This is a bold move considering that RoR is still a relatively new technology that is essentially unproven in the enterprise application market beyond the corporate website, but one that could pay off big time for Coupa when you consider the rapid development time enabled by RoR as compared to other enterprise platforms such as Java and .NET (where WORA* does not apply). Personally, I’m still a big Java fan, but I can see RoR becoming the platform of choice in a couple of years for a number of reasons:

  • faster development time
    following the mantra of “convention over configuration”, RoR sacrifices flexibility for convenience, allowing developers to do more, quicker, and better within the framework provided which makes basic assumptions that significantly decrease the amount of configuration required
  • MVC architecture
    unlike most enterprise frameworks that have preceded it, RoR was built on the MVC architecture from the ground up and has built in object-relational mapping capabilities
  • full stack framework
    whereas some platforms require extensions from multiple vendors, Rails provides all of the components commonly needed by most web-based systems
  • designed for reusability
    RoR adheres to the DRY (Don’t Repeat Yourself) philosophy and its framework was designed to allow every piece of knowledge in the system to be expressed in just one place
  • preconfigured application structure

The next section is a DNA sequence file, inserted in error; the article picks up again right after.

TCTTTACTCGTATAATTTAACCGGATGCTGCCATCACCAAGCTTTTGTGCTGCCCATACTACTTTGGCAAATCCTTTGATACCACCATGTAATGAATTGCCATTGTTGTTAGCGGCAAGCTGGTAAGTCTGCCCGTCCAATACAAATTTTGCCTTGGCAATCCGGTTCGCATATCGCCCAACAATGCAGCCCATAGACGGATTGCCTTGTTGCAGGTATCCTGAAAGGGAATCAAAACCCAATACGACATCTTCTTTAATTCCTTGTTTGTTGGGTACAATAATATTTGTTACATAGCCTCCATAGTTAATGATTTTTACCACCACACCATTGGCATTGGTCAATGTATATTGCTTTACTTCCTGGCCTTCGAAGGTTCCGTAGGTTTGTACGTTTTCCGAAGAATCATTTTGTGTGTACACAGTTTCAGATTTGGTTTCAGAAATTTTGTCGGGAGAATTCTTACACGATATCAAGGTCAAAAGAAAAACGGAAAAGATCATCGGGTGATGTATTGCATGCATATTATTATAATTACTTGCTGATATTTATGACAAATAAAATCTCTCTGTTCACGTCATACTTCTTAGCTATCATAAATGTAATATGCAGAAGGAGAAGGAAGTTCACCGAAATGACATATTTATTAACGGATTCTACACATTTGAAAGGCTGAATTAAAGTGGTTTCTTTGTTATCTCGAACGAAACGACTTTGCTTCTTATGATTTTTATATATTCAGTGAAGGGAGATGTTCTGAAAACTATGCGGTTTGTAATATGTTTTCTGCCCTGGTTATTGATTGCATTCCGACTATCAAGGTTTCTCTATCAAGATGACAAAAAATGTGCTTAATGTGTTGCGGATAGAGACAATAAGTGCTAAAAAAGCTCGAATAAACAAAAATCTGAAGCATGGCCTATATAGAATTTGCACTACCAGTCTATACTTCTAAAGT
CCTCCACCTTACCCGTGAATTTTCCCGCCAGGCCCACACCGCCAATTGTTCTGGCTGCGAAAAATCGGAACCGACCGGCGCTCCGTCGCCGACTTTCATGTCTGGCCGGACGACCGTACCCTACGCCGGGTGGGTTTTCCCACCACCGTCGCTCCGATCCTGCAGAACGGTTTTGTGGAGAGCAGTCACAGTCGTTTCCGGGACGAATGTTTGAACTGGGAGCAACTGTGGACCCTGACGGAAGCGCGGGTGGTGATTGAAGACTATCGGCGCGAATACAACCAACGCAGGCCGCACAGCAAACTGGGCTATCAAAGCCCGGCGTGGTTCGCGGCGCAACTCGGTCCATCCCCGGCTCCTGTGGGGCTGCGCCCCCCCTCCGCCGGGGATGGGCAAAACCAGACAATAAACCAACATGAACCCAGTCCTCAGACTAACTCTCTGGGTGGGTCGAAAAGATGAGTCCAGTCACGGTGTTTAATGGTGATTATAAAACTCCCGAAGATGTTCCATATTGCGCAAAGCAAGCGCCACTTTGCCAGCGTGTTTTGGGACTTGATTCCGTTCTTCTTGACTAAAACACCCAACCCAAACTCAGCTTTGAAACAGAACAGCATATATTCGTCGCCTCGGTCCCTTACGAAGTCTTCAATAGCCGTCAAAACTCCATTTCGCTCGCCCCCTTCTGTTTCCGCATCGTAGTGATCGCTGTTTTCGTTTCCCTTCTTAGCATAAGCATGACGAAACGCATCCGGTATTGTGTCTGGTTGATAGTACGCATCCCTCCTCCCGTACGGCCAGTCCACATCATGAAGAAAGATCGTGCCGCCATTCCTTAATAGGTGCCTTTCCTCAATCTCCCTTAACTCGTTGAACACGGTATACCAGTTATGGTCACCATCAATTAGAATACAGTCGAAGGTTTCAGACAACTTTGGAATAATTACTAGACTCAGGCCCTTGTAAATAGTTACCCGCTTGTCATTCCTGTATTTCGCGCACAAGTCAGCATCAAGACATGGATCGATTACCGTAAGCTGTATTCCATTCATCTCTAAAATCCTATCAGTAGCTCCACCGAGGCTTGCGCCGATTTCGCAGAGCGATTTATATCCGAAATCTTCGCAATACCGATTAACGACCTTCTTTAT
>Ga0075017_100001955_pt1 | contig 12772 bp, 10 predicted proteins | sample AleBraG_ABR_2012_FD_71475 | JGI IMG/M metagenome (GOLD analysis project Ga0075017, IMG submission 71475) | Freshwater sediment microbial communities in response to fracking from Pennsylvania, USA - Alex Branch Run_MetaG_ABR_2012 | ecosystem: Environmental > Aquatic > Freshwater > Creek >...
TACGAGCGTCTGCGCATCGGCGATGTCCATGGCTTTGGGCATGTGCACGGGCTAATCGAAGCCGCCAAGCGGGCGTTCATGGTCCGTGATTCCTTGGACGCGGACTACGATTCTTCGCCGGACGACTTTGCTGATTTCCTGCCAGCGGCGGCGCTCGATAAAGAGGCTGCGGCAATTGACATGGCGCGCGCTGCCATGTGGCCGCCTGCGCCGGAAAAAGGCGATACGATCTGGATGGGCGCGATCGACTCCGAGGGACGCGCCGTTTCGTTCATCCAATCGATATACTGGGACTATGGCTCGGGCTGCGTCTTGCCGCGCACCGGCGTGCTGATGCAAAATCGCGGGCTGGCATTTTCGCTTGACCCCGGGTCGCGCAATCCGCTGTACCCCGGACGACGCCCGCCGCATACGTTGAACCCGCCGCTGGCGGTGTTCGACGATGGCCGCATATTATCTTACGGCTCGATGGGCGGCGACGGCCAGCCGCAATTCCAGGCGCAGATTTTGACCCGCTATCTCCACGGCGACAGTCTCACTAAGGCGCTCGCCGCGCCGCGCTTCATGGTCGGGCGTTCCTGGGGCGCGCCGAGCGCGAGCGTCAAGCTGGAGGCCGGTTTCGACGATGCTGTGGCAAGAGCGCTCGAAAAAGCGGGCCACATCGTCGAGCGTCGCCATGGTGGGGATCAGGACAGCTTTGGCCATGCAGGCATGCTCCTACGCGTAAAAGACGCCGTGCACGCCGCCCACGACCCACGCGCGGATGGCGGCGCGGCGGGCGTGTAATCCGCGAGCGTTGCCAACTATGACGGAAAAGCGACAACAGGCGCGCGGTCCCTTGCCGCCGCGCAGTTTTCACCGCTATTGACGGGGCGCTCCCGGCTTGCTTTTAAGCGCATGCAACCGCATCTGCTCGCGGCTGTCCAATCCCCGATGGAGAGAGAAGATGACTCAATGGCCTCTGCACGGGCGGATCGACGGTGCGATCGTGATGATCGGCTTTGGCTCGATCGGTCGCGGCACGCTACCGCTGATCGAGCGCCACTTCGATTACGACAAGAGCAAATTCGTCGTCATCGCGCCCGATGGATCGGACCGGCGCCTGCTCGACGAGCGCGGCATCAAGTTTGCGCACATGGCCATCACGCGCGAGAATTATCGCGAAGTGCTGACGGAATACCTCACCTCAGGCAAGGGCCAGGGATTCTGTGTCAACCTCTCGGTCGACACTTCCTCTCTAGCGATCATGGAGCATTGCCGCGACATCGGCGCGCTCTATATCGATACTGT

RoR automates the creation of project structure and automatically creates all files and components needed by default (no need for a fancy IDE to automate these tasks for you)
  • simplicity
    rails wasn’t designed to do everything, and its focus on the common features used by a majority of programmers a majority of the time removed much of the complexity inherent in many application frameworks; note that this does not limit its capability, as it includes a robust extension mechanism to allow development teams to add (only) the capabilities they need
  • strong community uptake
    a large number of developers, especially in the open source community, are latching onto RoR as their development environment of choice as it overcomes the shortcomings of web scripting languages such as PhP and the impracticality of J2EE for (rapid) web-based development
  • XML compliant
    so if you need to integrate with a non RoR app, no problem!
  • rapidly maturing environment
    just like Java, RoR is rapidly maturing from a neat language for cool web page development to a full fledged enterprise application development platform – I’d say it’s pretty close to Java 1.2 in terms of lifecycle, which is where Java truly became a solid language for application development

In other words, instead of jumping onto someone else’s bandwagon, Coupa has decided to jump into the driver’s seat and lead the charge in the development of eProcurement applications.

And if you want to join the RoR movement early, but don’t know where to begin, consider checking out www.daveastels.com, especially if you are in the NorthEast, for courses, resources, and best practices consulting.

*WORA: Write Once Run Anywhere